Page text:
While the majority of the solar devices on market today are conventional solar panels that are installed on rooftops or in-field to produce power, there’s a lot of research and effort going into other types of photovoltaic (PV) devices. One of the most exciting areas is invisible photovoltaics. These are devices that you can see through, yet they are still able to provide power for lighting, charging smartphones, laptops, or other purposes. For instance, imagine if your smartphone could charge up purely through leaving it in your window, or your window could power a nearby lamp after dark. That’s the promise of see-through solar.
While the conversion power of such devices isn't anywhere close to that of conventional PV devices, the University of California, Los Angeles (UCLA) moved one step closer to commercializing its technology on July 29 by announcing that it has doubled the efficiency of its unique, see-through PV devices. The university said it accomplished the doubling in efficiency by creating a two-layered solar film. “The new device is composed of two thin polymer solar cells that collect sunlight and convert it to power,” the university said. Since the device uses two cells, it can absorb a wider spectrum of the sun’s light. The new device can convert about 7.3 percent of sunlight to electric power.
"Using two solar cells with the new interfacial materials in between produces close to two times the energy we originally observed," said Yang Yang, the Carol and Lawrence E. Tannas, Jr., professor of engineering at the UCLA Henry Samueli School of Engineering and Applied Science. "We anticipate this device will offer new directions for solar cells, including the creation of solar windows on homes and office buildings."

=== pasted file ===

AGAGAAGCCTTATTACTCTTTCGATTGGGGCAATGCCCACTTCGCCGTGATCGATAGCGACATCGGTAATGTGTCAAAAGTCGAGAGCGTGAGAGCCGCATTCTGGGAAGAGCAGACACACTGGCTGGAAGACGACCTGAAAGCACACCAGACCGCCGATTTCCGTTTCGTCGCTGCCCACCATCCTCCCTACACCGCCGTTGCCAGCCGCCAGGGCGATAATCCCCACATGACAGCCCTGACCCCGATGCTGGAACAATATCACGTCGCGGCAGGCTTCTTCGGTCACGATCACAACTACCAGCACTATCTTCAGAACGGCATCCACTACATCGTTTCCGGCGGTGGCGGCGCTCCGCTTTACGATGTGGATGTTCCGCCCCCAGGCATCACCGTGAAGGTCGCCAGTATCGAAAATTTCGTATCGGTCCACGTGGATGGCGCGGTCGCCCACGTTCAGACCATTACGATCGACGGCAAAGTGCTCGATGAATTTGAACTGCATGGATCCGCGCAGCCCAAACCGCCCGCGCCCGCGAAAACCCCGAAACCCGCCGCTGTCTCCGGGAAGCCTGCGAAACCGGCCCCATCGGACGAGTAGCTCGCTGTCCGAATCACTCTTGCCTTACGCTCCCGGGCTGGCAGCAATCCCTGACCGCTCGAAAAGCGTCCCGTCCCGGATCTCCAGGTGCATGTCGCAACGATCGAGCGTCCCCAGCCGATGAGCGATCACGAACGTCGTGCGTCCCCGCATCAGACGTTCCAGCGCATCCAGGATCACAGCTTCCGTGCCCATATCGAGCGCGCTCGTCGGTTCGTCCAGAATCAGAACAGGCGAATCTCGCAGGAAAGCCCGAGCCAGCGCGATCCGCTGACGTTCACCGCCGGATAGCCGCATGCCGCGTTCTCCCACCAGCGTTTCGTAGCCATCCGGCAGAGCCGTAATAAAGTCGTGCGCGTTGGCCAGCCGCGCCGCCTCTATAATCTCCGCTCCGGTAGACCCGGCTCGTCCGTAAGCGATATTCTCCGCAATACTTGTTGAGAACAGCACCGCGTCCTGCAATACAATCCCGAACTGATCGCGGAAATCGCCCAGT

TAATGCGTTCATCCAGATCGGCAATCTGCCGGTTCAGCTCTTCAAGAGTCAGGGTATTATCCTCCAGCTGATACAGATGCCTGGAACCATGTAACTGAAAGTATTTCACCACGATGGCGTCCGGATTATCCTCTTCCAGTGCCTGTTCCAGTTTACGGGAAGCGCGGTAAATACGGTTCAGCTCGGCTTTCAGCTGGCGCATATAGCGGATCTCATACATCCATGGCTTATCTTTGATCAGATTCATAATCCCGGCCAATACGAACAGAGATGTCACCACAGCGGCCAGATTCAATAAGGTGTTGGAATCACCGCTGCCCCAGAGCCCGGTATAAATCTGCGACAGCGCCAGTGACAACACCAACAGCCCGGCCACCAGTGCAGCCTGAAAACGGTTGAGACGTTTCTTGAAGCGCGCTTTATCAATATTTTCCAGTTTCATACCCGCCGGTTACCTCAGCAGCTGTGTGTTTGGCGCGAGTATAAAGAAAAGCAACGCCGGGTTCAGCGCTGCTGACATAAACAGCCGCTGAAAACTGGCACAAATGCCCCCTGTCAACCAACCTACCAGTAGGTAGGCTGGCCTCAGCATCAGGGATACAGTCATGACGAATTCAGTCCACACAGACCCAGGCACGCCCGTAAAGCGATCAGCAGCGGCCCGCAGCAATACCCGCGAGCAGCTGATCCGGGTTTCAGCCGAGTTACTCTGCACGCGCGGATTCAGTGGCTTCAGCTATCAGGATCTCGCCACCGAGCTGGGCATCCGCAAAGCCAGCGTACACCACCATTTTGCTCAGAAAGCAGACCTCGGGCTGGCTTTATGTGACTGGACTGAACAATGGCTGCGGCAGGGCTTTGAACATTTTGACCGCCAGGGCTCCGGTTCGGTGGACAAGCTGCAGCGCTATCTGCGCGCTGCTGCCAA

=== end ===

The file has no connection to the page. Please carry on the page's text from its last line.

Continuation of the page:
The new cells developed at UCLA are tandem polymer solar cells made of a photoactive plastic. “A single-cell device absorbs only about 40 percent of the infrared light that passes through,” the university said. “The tandem device — which includes a cell composed of a new infrared-sensitive polymer developed by UCLA researchers — absorbs up to 80 percent of infrared light plus a small amount of visible light.”
While the cells that researchers are currently working on are transparent, the team can also produce colored PV cells that are light gray, green or brown, the university said. As such, they could be useful in building-integrated photovoltaics — or even to power shaded versions of Google Glass or even solar-powered 3-D glasses. Yang and principal author, UCLA graduate student Chun-Chen, published the work online July 26 in Energy & Environmental Science, a Royal Society of Chemistry journal.
UCLA isn’t the only group working on transparent PV technologies. Sharp recently showed off its transparent PV modules at the PV Japan show earlier this month and plans to introduce them commercially this fall. Meanwhile other companies, like SunPartner Group, have already developed working prototypes of transparent PV. SunPartner Group’s WYSIP (What You See is Solar Power) was functionally demonstrated in an iPhone, with a functional touchscreen as early as 2011. As of 2013, however, no company has integrated such technology as a feature in a smart device.
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